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Cape May Songbird Stopover Project – Week 1

The Cape May Songbird Stopover Project banding station is up and running for the fall 2021 migration season! Over the past week our banding team, Lauren diBiccari, Aaron Yappert, Chelsea Beck, David Mizrahi and Lena Usyk, have worked to clear net lanes, set up nets, and get the banding station organized for what we hope is another great season. This will be the fourth year of fall banding here in Cape May.  While the Cape is known as a bird migration hotspot, we know very little about how those migrating birds, especially the secretive skulkers, use the different habitats around the peninsula and how long they stay during their stopovers.

Lauren and Aaron setting up a net

Our nets are placed in such a way to capture birds using a variety of habitats ranging from wetland transition zones to dry upland meadows. This will allow us to begin to understand which species prefer which habitats and how long they remain in Cape May before departing on their southward journeys. This information will help land managers and conservation biologists preserve high-quality bird habitat, not only around Cape May, but elsewhere along the Atlantic coast as well. We’ll be posting updates and sharing the highlights each week throughout the season and we hope you can follow along!

Lauren furling a net

The first week of banding has been a mix of hot temps and rainy days – two things that often mean nets get closed early or not opened at all. The welfare of the birds is our top priority so we only operate the station when weather conditions permit and will open and close nets as conditions change throughout the day. In terms of capture numbers, we’ve had a fairly slow but steady 20 – 40 birds a day which has allowed our crew to ease into the rhythm of the station, get familiar with the data being collected, and enjoy the finer nuances of the birds. It won’t be long before migration really gets going and things get busy!  This week’s highlights were Louisiana Waterthrush, a first for the project, and two Worm-eating Warblers.  American Redstart, Ruby-throated Hummingbird and Northern Waterthrush topped the list of migrants caught at the station.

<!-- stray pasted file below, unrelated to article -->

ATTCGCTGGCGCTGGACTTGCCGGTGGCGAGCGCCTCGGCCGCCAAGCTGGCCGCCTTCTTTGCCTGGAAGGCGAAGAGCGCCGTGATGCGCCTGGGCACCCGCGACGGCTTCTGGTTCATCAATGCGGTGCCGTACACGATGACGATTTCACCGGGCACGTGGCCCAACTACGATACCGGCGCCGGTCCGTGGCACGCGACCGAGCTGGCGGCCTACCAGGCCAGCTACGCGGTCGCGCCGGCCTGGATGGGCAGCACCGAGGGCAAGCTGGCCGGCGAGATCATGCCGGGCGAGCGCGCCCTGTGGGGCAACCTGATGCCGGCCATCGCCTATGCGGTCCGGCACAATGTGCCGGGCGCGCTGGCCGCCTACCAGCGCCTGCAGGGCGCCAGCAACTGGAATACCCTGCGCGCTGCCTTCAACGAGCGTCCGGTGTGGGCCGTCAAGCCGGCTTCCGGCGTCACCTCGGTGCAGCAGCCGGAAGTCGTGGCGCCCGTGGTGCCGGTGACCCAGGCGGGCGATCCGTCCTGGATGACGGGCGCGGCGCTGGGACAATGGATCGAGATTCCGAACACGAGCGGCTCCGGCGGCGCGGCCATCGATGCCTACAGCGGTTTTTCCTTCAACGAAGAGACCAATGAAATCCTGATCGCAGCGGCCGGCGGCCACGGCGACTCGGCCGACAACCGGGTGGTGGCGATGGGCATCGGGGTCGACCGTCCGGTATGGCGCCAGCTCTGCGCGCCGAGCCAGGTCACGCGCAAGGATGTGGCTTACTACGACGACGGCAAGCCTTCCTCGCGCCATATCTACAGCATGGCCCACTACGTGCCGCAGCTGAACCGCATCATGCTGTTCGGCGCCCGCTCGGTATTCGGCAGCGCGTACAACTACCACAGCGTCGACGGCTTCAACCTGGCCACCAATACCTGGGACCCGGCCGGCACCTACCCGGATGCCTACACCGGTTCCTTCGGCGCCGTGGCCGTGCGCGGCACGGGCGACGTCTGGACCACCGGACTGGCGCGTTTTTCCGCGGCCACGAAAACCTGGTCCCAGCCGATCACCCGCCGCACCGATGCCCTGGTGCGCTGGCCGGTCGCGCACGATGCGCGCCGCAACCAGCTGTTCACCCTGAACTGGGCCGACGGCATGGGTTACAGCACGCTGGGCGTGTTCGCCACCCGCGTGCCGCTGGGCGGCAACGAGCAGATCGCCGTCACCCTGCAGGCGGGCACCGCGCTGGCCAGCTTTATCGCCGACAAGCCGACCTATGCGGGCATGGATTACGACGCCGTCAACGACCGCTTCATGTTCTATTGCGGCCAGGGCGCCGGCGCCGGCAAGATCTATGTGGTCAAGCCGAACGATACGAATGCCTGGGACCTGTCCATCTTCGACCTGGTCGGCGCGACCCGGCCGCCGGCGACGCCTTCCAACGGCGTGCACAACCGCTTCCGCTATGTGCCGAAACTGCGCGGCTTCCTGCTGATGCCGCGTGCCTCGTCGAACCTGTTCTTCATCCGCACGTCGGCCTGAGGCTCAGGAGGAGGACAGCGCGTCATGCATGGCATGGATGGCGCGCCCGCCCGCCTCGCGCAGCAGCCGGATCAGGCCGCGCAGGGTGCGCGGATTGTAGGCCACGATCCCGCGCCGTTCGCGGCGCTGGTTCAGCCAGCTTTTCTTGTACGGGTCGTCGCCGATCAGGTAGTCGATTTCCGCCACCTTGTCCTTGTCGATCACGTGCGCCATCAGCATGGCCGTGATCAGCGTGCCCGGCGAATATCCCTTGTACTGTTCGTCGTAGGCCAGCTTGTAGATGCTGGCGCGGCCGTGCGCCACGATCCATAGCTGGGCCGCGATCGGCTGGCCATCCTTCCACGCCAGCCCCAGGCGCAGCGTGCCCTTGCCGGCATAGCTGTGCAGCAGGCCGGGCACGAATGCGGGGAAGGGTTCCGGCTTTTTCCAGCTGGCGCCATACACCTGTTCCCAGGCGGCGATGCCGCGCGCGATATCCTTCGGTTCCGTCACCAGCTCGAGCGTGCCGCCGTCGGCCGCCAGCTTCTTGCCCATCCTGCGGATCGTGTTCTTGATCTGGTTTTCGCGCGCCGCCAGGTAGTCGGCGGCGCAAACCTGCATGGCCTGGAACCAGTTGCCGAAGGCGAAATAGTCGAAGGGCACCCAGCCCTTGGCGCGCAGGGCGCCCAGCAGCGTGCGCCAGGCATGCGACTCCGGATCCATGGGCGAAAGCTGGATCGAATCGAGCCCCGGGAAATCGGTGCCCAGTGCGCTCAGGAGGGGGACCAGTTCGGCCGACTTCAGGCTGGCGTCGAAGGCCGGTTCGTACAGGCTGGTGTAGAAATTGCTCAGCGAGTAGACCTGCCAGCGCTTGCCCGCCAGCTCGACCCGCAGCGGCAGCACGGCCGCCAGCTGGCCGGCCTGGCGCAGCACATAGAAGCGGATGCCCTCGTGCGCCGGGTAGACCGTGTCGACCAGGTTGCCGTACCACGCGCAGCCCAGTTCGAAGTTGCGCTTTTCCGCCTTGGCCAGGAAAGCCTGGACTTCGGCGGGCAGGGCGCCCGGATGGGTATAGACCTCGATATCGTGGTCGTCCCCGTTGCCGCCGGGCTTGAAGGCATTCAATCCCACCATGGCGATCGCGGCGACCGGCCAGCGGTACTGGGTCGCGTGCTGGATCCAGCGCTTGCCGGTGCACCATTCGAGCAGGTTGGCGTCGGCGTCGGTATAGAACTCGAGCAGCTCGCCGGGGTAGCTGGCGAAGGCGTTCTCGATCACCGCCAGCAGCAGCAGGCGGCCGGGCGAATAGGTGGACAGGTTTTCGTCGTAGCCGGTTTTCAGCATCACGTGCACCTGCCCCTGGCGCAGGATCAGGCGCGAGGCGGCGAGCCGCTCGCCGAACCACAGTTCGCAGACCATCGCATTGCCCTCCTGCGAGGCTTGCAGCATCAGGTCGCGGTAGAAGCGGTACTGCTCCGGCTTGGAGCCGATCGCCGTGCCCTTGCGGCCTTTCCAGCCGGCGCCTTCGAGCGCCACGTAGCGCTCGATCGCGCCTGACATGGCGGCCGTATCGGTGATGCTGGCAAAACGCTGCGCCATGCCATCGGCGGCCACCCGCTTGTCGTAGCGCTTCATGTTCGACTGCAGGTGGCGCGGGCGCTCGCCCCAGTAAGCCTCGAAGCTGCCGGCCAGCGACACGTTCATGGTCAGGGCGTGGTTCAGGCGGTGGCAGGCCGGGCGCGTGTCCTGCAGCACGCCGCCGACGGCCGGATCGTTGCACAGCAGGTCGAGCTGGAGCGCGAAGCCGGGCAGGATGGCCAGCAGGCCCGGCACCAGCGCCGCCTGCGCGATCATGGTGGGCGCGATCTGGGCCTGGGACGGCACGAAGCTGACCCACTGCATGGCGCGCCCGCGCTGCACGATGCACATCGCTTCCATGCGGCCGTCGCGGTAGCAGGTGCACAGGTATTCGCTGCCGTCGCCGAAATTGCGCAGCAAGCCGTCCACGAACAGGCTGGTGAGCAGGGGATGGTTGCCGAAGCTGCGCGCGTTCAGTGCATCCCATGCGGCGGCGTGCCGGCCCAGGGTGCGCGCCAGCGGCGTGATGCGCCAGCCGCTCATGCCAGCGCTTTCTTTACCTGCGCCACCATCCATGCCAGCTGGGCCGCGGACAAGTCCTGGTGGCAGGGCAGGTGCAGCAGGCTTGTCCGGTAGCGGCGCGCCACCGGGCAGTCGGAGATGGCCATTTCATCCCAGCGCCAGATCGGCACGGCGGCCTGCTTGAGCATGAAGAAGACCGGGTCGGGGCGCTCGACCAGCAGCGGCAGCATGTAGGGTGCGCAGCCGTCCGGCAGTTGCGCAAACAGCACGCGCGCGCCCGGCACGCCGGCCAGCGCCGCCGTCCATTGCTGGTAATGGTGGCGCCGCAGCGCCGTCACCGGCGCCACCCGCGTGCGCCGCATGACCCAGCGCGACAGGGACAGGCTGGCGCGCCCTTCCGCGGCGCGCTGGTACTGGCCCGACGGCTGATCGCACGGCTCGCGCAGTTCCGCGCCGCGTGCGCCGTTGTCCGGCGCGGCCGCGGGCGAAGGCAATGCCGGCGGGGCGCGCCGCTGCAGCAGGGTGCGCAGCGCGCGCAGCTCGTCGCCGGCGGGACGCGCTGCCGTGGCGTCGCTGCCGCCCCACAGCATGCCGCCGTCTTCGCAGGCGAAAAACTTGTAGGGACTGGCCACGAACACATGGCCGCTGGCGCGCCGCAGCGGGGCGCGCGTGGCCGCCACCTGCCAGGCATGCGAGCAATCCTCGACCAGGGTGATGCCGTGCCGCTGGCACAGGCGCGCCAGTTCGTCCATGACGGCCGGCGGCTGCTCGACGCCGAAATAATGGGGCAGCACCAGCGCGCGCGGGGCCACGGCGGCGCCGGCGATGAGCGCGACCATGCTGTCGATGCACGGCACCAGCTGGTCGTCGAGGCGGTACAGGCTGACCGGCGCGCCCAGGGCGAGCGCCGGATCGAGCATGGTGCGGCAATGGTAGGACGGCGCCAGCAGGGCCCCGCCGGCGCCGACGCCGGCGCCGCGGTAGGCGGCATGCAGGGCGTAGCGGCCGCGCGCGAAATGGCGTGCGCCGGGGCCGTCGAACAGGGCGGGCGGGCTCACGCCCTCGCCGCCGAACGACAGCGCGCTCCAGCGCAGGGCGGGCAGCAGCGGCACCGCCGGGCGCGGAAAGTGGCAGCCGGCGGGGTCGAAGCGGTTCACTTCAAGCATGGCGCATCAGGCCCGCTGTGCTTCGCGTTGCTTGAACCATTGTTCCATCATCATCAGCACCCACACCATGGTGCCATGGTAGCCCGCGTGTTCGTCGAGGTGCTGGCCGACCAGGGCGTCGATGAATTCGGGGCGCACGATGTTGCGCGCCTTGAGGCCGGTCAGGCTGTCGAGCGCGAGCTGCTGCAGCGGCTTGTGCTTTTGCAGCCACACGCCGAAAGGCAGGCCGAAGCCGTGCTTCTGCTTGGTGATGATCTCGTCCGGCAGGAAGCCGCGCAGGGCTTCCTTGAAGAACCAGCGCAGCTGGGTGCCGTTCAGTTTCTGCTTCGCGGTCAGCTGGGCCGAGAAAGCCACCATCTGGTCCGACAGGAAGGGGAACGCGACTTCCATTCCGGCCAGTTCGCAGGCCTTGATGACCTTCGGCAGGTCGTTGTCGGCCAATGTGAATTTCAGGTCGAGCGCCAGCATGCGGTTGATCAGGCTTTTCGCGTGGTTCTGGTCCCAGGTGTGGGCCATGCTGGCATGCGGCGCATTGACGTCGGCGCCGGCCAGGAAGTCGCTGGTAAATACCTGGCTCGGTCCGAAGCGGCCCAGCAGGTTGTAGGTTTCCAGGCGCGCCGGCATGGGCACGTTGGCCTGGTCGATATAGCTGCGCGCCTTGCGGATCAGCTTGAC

Sunrise at the station
Species#Species#
Northern Waterthrush36Least Flycatcher2
Ruby-throated Hummingbird30Ovenbird2
American Redstart19White-eyed Vireo2
Traill’s Flycatcher16Worm-eating Warbler2
Carolina Wren14American Goldfinch1
Common Yellowthroat11Blue-gray Gnatcatcher1
Northern Cardinal11Blackburnian Warbler1
Gray Catbird10Canada Warbler1
Prairie Warbler10Cedar Waxwing1
Yellow Warbler8Great Crested Flycatcher1
Black-and-white Warbler3House Wren1
Carolina Chickadee3Louisiana Waterthrush1
Downy Woodpecker2Tufted Titmouse1
Indigo Bunting2Yellow-breasted Chat1
Male Indigo Bunting
Blue-gray Gnatcatcher
Louisiana Waterthrush
Yellow-breasted Chat
Ovenbird
New Jersey Audubon